The Timbers tried to regain their composure and regain the attack by swinging the ball wide on the left or right to use their speed advantage. New York countered by clogging the middle once the ball was passed inside, further frustrating the Timbers offense. While there were a couple of attacks on Perkins of note and one point blank shot at New York goalkeeper Greg Sutton that resulted in a save, the first half was a test of patience for the players and fans. Sutton didn’t help his cause with a physical tackle of Horst in the New York box that resulted in a stoppage of play but no foul call. From my vantage point, I didn’t feel Sutton went after the ball at all, instead using every trick in the book to knock Horst to the turf without drawing a call. While Horst ended up finishing the half, he couldn’t continue after the halftime break and was replaced by Kevin Goldthwaite, who hadn’t appeared in a Timbers first team match since starting against Toronto FC back in March.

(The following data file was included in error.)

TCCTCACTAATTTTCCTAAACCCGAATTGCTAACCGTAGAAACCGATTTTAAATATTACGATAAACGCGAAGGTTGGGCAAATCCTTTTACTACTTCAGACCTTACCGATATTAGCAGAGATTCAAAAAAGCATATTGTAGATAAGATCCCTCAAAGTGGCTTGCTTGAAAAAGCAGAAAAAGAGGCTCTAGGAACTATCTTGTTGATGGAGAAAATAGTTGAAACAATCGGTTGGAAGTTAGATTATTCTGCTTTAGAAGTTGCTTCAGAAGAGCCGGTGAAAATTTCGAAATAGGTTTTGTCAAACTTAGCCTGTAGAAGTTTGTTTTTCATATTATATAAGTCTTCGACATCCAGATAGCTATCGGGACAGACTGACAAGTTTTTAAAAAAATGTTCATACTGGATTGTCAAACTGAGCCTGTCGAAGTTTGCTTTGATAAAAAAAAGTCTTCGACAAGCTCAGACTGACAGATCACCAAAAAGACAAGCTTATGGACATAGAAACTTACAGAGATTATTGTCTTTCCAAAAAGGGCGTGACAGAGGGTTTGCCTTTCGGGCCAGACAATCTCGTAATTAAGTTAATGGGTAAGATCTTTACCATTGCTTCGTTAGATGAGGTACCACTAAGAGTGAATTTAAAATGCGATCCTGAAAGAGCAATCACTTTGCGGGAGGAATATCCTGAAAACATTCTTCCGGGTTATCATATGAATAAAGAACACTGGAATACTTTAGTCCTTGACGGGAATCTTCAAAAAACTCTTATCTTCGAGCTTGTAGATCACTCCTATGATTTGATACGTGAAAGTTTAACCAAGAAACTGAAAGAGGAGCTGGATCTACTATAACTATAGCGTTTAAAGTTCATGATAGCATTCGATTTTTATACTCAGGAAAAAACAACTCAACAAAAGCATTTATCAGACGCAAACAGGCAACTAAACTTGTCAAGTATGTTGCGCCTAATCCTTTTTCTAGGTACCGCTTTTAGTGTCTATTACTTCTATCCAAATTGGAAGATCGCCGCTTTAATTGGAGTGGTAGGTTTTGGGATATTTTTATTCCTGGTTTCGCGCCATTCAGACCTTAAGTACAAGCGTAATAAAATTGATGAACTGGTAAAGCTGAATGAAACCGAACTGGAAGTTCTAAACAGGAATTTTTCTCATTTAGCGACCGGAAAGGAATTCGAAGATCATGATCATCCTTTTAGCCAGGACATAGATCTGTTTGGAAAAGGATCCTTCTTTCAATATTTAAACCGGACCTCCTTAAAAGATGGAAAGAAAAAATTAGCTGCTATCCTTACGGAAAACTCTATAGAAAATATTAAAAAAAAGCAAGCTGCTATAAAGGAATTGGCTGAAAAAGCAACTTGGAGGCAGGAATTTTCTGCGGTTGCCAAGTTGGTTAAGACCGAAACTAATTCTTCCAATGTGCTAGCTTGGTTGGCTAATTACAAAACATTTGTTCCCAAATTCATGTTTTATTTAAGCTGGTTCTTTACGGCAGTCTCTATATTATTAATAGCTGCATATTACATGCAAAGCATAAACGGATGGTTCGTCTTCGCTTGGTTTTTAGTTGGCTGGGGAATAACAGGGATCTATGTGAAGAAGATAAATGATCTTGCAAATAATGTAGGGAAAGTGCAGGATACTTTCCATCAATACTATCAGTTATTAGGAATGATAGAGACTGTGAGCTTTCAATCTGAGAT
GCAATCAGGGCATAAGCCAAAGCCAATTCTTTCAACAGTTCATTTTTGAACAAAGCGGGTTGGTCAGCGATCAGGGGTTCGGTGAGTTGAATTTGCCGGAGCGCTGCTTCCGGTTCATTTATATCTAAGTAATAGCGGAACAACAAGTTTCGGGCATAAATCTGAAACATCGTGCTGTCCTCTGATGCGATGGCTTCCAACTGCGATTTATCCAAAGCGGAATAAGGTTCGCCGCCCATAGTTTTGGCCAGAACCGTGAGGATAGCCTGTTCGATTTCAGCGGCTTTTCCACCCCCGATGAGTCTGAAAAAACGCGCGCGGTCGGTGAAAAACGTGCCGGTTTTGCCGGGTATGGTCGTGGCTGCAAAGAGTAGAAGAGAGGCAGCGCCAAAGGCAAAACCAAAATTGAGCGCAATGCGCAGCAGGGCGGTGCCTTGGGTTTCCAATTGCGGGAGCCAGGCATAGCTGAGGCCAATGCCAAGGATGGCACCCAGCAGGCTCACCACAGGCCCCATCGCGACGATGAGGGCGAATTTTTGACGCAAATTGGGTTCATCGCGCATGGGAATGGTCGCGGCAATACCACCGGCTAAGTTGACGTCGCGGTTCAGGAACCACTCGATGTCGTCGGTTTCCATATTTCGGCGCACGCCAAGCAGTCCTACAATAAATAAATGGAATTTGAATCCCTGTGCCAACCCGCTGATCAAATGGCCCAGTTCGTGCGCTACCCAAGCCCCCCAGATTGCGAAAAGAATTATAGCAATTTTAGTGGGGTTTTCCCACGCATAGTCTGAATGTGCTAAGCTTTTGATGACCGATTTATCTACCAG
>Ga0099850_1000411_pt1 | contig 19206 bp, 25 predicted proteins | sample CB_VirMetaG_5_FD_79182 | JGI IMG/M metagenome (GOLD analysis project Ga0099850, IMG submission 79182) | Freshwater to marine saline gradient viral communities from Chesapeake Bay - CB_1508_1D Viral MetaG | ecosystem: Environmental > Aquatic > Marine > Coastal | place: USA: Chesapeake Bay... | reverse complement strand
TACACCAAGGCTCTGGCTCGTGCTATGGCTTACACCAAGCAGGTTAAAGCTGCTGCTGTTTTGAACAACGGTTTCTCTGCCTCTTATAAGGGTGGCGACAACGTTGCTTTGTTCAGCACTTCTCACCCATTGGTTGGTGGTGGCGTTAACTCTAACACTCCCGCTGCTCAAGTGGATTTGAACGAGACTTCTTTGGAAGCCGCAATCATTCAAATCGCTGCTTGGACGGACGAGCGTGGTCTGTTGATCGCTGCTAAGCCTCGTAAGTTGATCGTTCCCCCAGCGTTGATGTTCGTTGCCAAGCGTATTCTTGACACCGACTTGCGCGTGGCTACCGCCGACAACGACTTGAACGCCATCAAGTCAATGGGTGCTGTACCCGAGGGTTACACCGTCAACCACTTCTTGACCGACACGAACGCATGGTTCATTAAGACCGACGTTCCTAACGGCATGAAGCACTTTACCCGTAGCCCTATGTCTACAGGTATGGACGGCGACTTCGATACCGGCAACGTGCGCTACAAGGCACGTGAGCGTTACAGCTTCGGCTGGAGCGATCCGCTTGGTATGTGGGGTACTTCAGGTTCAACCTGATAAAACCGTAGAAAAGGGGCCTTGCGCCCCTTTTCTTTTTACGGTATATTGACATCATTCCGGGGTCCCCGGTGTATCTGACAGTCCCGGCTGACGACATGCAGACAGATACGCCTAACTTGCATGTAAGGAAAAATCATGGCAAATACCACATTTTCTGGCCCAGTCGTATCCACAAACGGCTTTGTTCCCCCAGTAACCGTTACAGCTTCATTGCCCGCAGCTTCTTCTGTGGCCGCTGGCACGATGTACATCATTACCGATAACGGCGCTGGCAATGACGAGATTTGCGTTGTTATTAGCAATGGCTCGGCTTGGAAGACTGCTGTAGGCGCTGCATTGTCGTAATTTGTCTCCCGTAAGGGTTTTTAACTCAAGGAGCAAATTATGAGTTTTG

Whatever was said to the Timbers at the half paid dramatic results early, as the team that was tentative in the first half immediately went on the attack. Jewsbury pounced on a poorly clearance from the Red Bull defense at the 47th minute and slotted the ball past Sutton to break the Timbers’ scoreless streak, setting the Timbers Army into a frenzy. Moments later, Jewsbury was at it again, finding Brunner unmarked on an attacking run in the box, and he headed the ball towards Goldthwaite who was also forward. The veteran defender backheeled the ball past Sutton and within minutes, the Timbers were up 2 to 1 setting up an unusual moment in Timbers history for Timber Joey. He hadn’t made his way to the ceremonial log yet to cut the first slab, so he was able to complete double duty in slicing up consecutive slabs.